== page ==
With the second round of group stage matches complete at the 2018 FIFA World Cup, knockout round qualification is becoming clearer. Several teams have already clinched their spots past the group stage, with a few more near locks to do so on the final match day. There are, however, still a few groups with something left to play for, ensuring dramatic matches during this next week. After running the latest batch of Monte Carlo simulations with my World Cup model to estimate each country’s chances of advancing to the knockout round, I noticed a few neat probability quirks that reveal a lot about which groups are sure to provide viewers with the most exciting final match day.

### Group F

After Toni Kroos’ last gasp winner over Sweden, it’s not exactly groundbreaking to suggest that Group F, comprised of Mexico, Germany, Sweden, and South Korea, will offer one of most exciting endings of any group. All four teams are still alive heading into the final round of matches, meaning everyone’s best squad will be on display. Yet, that’s not the primary reason this group caught my eye. Rather, Group F really caught my eye when I looked at the group standings after 10,000 simulations.

```
## country group expected_pts first_in_group second_in_group r16
## 1 Germany F 5.48 0.2164 0.6196 0.8360
## 2 Mexico F 7.24 0.6055 0.1071 0.7126
## 3 Sweden F 4.47 0.1781 0.2541 0.4322
## 4 Korea Republic F 0.36 0.0000 0.0192 0.0192
```

Interestingly, despite leading the group with 6 points, Mexico does not possess the best chance to advance, and frankly, it’s not really that close. According to my model, Germany is about **13%** more likely to move on than Mexico. FiveThirtyEight founder Nate Silver noted the same quirk on Twitter. What makes this really interesting, is that Mexico is nearly 3 times as likely as Germany to win thr group, and get roughly 1.7 more points than Germany on average. How is this possible? It all boils down to conditional probability. First, recall the law of total probability. If \(A\) is an event, and \(B_1, ..., B_n\) are a disjoint parition of the of the sample space, then
\[
\mathbb{P}(A) = \sum_{i = 1}^n \mathbb{P}(A|B_i) \times \mathbb{P}(B_i)
\]
In the contest of the World Cup, we can think of \(A\) as being the event that Mexico advances, and \(B_1, B_2\), and \(B_3\) being the events that Mexico wins, ties, or loses its final match against Sweden. Then, we have
\[
\mathbb{P}(\text{Mexico Advances}) = \mathbb{P}(\text{Mexico Advances }|\text{ win}) \times \mathbb{P}(\text{win}) + \mathbb{P}(\text{Mexico Advances }|\text{ tie}) \times \mathbb{P}(\text{tie}) + \mathbb{P}(\text{Mexico Advances }|\text{ loss}) \times \mathbb{P}(\text{loss})
\]

Mexico is guarteed to win the group with a win or a tie against Sweeden, so \(\mathbb{P}(\text{Mexico Advances }|\text{ win}) = \mathbb{P}(\text{Mexico Advances }|\text{ tie}) = 1\). With a loss however, Mexico’s position is much more precarious. Full scernarious are outlined here, and Mexico can still advance with a loss, but accoring to my simulations, \(\mathbb{P}(\text{Mexico Advances }|\text{ loss})\) is only about 25%. Conditional on the fact that Mexico loses, they would lose any head to head tiebreaker Sweden, meaning a Germany win over South Korea would almost certainly eliminate El Tri. As for Germany’s favorable odds, a simple look at the expected goal distirbution for the final two matches expain why my model suggests Mexico isn’t as safe as one might’ve thought.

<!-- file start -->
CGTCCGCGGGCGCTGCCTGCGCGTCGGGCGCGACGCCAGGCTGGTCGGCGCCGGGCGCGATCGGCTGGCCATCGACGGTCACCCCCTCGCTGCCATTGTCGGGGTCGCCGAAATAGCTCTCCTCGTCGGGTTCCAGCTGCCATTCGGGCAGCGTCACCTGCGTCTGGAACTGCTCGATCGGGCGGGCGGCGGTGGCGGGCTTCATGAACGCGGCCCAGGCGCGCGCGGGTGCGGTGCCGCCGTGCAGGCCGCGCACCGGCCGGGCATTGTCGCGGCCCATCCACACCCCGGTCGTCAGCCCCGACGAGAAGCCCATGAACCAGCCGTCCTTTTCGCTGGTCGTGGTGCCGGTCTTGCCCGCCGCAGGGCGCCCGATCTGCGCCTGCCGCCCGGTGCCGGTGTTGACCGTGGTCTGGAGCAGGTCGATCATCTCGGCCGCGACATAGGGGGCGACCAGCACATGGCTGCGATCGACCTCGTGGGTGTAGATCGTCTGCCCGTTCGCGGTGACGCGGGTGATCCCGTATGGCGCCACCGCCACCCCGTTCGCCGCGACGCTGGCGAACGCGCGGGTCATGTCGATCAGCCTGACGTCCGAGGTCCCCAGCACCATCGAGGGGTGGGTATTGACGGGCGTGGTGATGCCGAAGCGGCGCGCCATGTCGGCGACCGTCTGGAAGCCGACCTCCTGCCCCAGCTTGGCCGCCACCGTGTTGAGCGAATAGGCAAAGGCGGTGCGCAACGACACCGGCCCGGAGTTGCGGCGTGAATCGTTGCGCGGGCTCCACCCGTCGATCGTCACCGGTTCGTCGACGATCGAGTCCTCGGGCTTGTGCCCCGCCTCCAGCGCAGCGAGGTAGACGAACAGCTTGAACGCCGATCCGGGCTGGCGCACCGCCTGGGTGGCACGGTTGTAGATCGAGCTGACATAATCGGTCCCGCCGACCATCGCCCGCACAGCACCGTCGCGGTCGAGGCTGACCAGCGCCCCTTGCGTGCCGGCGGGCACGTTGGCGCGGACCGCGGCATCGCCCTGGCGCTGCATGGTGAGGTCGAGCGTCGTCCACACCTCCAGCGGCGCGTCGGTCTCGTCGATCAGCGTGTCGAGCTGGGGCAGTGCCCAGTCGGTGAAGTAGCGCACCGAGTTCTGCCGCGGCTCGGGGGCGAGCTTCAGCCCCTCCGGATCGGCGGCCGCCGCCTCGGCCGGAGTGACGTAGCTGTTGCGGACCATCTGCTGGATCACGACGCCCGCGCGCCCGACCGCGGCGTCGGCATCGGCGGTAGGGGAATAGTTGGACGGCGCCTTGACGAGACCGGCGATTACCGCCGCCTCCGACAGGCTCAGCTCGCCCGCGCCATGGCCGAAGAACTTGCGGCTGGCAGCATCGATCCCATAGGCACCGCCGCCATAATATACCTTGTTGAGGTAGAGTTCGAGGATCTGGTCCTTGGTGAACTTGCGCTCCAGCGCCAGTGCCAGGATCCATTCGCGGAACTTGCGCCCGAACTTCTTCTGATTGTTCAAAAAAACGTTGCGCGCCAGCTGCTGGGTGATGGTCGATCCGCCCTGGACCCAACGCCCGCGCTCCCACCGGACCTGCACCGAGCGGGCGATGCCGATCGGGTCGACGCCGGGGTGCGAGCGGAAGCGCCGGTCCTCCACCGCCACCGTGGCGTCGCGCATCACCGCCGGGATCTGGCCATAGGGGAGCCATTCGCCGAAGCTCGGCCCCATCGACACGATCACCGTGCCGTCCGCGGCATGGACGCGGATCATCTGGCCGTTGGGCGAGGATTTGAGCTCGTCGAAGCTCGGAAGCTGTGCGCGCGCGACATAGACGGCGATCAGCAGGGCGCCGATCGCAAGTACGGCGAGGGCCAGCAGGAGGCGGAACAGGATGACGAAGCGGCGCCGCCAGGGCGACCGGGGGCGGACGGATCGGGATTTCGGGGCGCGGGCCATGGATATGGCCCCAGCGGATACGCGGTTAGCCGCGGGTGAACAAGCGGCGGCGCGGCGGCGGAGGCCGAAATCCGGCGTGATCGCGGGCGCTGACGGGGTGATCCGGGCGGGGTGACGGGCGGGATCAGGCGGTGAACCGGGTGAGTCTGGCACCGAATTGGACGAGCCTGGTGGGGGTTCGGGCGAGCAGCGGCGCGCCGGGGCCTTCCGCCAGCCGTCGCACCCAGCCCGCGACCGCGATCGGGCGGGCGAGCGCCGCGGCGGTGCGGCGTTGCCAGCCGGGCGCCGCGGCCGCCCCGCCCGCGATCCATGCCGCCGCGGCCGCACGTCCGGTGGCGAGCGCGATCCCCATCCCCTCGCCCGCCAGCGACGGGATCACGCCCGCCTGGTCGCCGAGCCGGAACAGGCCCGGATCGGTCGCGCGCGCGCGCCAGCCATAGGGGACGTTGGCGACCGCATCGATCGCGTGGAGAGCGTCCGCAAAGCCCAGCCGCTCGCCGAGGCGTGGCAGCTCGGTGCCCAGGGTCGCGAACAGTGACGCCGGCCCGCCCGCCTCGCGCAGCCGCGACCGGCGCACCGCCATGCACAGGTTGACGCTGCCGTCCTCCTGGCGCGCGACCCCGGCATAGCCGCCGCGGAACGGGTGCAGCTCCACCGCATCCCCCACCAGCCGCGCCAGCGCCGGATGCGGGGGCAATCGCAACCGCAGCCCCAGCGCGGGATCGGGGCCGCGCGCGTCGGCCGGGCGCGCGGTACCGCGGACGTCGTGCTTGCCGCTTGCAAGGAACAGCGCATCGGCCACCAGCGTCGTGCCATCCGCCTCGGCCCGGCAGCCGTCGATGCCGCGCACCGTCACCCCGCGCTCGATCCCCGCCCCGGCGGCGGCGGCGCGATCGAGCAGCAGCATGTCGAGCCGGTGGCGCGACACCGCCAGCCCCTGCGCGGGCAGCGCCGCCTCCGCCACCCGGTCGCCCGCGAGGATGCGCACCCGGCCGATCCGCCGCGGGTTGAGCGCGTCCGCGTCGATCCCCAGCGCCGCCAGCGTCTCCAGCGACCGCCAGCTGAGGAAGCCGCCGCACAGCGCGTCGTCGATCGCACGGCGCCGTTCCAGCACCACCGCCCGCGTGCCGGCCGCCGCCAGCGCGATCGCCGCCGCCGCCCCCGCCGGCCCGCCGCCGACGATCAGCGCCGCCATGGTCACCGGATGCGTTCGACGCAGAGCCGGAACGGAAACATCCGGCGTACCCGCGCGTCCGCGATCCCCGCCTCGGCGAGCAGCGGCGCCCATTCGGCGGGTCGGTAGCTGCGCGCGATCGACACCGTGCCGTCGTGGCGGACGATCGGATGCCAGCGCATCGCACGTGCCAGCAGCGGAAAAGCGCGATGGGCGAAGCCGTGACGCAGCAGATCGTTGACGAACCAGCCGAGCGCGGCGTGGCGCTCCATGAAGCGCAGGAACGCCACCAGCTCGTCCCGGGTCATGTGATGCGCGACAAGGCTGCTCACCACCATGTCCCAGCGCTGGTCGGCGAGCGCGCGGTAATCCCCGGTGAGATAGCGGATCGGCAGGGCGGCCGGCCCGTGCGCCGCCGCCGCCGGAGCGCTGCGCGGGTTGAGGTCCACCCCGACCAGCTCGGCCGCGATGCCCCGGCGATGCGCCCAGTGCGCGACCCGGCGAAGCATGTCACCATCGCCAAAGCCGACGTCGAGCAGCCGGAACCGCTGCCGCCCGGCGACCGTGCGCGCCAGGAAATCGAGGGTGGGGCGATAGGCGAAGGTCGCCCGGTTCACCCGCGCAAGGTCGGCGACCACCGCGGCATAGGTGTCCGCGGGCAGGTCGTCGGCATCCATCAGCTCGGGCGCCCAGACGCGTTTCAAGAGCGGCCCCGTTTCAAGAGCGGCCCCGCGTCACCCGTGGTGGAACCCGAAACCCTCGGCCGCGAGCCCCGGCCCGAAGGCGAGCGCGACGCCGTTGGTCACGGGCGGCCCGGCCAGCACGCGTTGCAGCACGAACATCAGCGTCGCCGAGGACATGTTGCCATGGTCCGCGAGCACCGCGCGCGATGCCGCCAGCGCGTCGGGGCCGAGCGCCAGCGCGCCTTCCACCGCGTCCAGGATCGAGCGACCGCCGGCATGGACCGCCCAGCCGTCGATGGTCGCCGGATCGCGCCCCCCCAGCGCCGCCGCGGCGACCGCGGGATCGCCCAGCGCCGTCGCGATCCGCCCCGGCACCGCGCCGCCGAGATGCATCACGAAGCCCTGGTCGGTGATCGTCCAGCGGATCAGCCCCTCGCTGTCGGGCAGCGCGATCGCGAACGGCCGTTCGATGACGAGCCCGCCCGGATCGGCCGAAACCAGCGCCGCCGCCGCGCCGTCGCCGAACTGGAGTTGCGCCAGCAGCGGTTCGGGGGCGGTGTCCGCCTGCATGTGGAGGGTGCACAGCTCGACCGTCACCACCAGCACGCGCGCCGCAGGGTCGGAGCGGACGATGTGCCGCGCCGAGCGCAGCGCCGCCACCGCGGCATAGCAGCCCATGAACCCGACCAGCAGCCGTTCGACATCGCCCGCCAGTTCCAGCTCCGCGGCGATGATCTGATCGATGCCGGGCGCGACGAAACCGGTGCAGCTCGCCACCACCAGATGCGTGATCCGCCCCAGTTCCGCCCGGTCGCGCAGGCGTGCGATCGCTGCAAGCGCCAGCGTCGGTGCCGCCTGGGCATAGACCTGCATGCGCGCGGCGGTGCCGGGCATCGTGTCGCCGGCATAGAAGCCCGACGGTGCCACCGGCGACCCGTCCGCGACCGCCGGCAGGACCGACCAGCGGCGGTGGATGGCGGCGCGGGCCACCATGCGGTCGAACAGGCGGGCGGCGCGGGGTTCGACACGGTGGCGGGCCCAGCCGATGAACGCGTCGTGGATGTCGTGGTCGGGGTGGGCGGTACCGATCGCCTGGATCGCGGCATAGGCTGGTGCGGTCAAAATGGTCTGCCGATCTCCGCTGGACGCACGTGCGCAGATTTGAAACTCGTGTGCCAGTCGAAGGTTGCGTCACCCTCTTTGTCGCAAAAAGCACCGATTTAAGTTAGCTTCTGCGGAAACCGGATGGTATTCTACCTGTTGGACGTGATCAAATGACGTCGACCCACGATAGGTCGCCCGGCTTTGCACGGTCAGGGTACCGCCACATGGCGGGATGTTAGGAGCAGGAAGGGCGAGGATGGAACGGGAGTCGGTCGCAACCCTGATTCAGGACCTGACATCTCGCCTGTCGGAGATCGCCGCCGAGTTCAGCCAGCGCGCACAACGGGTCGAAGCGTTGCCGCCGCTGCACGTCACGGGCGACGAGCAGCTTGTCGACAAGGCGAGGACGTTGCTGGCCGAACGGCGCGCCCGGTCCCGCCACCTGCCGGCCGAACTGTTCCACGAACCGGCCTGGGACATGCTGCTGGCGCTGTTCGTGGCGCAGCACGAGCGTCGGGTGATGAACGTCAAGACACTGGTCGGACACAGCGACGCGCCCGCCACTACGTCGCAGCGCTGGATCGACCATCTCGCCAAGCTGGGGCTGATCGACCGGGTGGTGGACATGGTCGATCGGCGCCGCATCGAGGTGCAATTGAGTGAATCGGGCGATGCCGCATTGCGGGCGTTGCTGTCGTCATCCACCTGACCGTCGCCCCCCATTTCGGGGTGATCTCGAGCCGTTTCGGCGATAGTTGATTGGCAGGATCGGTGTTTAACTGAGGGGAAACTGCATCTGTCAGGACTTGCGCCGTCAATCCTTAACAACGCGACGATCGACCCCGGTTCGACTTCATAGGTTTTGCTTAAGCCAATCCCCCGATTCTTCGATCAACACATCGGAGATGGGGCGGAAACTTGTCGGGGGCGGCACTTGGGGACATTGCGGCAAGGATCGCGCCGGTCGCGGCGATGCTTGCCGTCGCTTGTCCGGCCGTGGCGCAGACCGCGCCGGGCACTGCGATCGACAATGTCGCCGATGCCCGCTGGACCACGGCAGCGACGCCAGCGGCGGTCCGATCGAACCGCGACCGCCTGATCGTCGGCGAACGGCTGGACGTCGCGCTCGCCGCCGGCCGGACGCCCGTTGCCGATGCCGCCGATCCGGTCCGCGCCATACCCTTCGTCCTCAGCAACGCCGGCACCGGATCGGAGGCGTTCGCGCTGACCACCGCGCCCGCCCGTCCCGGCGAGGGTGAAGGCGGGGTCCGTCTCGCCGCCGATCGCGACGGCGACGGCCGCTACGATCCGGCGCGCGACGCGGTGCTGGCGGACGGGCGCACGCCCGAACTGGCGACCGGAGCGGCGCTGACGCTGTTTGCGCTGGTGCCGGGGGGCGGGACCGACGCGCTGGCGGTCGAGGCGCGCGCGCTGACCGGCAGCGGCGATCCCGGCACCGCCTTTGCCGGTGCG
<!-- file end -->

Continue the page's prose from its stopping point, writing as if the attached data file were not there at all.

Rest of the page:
### Group H

The other interesting group from a probability standpoint is Group H, comprised of Senegal, Poland, Japan, and Colombia. While Poland has been elimanted from the World Cup, the other three squads have a good will fight on the final match day for two spots in the knockout round. Here’s how the simulations see the group shaking out.

```
## country group expected_pts first_in_group second_in_group r16
## 1 Senegal H 5.94 0.5168 0.2633 0.7801
## 2 Japan H 4.71 0.2340 0.2608 0.4948
## 3 Poland H 3.36 0.1338 0.2807 0.4145
## 4 Colombia H 2.91 0.1154 0.1952 0.3106
```

We see two things about this that are noteworthy.

- Japan, Senegal, and Colombia are all each
to advance than not despite the fact that one of them will not advance.*more likely* - All three of the those countries are essentially a 2/3 chance of advancing.

At first, 1. might seem somewhat paradoxical, but actually it’s quite reasonable. After all \[ \sum_{teams} \mathbb{P}(\text{team advances}) = 2 \] as there are 2 spots in the knockout round for each group. Given that Poland has already been eliminated, we must divide that 200% of probability amongst 3 teams somehow, and doing so in a relatively even manner yields this neat result. Micah McCurdy has a good explanation on this phenomon in general. Perhaps even more interesting is the fact that the three remaining countries’ chances don’t deviate significantly from a true random draw, in which each country’s chances would be exactly 2/3. Any time you have random or near random events in sports, it’s almost always exciting (this is why we find March Madness so appealing, for instance), meaning that Group H’s final matchday will be must-see TV. Here’s how my model sees the final Group H matches.3